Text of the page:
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Storing Wine

Storing Wine Properly

If you have a good deal of money invested in wine, you should be certain that it is stored properly. The wines you plan to drink within a year are best stored in a cool place, at about 65 degrees Fahrenheit or less. Be sure you always store bottles horizontally and away from sunlight or artificial light containing UV.

Storage Considerations
If you are planning to age your wine, the recommended temperature is a constant 55 degrees Fahrenheit, if possible. A slight fluctuation is not crucial. However, ensure that the temperature does not exceed 65 degrees Fahrenheit. The heat would cause the wine to expand and push the cork out of the bottle.Maintain the humidity at about 60 percent. Also avoid vibrations. It is very important that the bottles are stored horizontally to prevent the cork from drying out and from shrinking.

Wine Cellars
The perfect place to store wine is in a cellar, if you are lucky enough to have one. Great alternatives include either a cool closet, a temperature-controlled wine closet, or a wine-cellar-style refrigerator. The storage medium you use will depend on the available space you have. Start with storing your wine in the original wine case. Always store the case either on its side or upside down. If you have a large closet or cellar, consult books on how to construct an efficient storage space to organize and store your wine collection. If you have the budget, have a custom wine cellar built.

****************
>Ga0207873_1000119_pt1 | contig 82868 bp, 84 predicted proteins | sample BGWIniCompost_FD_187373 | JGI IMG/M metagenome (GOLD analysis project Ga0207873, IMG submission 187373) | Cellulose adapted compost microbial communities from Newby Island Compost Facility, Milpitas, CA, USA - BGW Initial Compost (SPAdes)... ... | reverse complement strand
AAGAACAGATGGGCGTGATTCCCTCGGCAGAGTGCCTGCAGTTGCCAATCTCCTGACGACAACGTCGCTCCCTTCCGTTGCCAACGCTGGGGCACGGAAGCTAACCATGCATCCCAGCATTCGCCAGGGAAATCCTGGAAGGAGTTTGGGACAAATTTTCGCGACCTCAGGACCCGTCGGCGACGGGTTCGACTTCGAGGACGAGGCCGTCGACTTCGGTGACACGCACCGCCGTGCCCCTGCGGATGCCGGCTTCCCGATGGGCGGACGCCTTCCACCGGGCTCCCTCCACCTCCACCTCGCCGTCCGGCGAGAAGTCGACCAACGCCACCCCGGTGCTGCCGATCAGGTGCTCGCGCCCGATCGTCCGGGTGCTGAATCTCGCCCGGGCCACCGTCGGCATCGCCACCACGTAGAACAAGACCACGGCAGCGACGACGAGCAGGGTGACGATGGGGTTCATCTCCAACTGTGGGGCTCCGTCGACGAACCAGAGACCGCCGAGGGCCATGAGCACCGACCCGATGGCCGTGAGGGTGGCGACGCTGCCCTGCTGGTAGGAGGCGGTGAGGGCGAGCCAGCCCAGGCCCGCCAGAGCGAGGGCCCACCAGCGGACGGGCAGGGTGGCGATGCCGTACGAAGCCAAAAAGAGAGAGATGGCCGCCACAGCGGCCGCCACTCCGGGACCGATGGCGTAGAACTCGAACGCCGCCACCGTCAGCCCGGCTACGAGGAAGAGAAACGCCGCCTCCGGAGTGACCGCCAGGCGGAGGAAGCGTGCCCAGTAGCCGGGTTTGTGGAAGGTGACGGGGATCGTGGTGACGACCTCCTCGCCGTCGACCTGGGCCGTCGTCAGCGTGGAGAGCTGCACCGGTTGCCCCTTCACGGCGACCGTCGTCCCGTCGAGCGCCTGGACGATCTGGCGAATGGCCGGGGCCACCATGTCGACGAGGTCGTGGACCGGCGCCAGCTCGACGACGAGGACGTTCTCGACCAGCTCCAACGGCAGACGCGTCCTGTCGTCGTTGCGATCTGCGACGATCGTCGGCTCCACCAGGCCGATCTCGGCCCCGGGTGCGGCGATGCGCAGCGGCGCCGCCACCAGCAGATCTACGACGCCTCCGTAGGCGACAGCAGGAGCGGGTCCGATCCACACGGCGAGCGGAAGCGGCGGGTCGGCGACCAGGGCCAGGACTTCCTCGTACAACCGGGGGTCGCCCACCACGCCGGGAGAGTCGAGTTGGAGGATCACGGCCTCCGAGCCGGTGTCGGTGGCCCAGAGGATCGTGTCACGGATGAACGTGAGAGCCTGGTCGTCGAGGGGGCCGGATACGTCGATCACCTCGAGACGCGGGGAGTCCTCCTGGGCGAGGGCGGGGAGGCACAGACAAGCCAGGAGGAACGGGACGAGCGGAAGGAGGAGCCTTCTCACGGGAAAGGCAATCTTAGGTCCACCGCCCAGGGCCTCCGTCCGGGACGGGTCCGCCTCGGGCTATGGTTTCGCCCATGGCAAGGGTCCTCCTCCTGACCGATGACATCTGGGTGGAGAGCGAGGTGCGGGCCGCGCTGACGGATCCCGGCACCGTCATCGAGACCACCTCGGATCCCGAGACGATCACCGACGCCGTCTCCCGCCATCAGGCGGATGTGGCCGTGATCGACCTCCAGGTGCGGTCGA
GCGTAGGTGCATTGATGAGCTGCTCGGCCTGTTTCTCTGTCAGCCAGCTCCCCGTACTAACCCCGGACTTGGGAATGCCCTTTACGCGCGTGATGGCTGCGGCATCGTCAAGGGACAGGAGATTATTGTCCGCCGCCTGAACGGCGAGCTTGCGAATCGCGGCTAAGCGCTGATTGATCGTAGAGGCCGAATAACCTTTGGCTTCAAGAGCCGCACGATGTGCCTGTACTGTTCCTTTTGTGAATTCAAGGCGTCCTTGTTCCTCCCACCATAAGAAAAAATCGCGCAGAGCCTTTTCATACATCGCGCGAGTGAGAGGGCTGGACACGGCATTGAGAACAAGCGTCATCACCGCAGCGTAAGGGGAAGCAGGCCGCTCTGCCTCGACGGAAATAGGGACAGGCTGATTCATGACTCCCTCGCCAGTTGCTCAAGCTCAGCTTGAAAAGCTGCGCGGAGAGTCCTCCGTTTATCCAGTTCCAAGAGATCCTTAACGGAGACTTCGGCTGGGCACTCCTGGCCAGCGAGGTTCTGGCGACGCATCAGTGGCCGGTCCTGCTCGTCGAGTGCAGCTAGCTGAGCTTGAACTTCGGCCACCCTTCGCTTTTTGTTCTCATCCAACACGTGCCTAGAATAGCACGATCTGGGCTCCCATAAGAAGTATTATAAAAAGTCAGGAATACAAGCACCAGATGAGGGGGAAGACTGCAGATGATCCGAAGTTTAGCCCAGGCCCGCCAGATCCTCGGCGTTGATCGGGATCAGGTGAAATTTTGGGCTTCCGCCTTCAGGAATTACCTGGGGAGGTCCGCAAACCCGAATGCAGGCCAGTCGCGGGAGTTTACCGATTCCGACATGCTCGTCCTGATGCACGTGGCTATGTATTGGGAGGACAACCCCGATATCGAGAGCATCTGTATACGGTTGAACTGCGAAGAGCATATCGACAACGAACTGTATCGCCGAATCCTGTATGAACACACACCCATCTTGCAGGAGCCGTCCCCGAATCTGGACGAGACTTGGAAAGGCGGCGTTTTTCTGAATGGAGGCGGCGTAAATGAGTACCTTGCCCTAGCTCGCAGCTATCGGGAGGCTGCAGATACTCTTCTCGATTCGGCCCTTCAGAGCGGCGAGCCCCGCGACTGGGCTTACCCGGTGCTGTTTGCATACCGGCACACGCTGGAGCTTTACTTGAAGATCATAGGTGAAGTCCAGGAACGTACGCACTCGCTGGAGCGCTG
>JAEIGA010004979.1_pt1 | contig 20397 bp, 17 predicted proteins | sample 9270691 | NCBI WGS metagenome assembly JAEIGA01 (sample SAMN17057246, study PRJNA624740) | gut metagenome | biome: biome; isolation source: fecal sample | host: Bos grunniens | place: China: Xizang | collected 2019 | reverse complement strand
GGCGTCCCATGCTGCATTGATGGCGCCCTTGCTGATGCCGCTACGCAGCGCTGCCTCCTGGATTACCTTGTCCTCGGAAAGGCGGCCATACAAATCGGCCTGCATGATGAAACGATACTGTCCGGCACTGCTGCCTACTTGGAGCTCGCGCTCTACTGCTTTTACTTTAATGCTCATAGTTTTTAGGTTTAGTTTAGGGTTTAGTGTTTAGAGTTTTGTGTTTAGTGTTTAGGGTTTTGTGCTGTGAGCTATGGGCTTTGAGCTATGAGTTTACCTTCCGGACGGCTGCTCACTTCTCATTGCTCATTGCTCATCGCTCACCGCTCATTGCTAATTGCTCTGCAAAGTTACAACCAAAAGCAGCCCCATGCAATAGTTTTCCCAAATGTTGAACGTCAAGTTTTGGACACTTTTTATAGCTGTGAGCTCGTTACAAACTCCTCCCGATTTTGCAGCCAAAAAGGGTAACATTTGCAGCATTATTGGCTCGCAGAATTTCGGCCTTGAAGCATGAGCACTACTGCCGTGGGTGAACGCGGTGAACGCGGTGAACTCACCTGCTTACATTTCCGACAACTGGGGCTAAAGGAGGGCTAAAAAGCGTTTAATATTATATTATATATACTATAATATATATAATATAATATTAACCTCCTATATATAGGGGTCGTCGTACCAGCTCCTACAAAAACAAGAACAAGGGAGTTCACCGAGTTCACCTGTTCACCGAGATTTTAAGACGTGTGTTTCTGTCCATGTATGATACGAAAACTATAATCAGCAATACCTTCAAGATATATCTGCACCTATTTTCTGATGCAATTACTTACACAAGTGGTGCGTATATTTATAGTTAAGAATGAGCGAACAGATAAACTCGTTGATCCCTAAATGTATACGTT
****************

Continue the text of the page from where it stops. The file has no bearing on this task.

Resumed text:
Inventory Tracking
If you have a fairly large wine collection, be make use of a good inventory system to properly track the wines you are collecting. You can devise your own tracking system by keeping inventory lists, or use inventory-tracking software.

How Long to Store Wine?
No one can absolutely guarantee which wines should be aged and for how long. Certain wines should be drunk young; others improve with age and can be kept, if stored properly, for as long as 50 to 60 years. Most light-bodied reds with low tannin, as well as most whites and roses, are best when drunk young. In general, whites do not have the long shelf life of many reds. Some whites with high acidity, which acts as a preservative, as tannin does in reds, can be aged as long as some reds.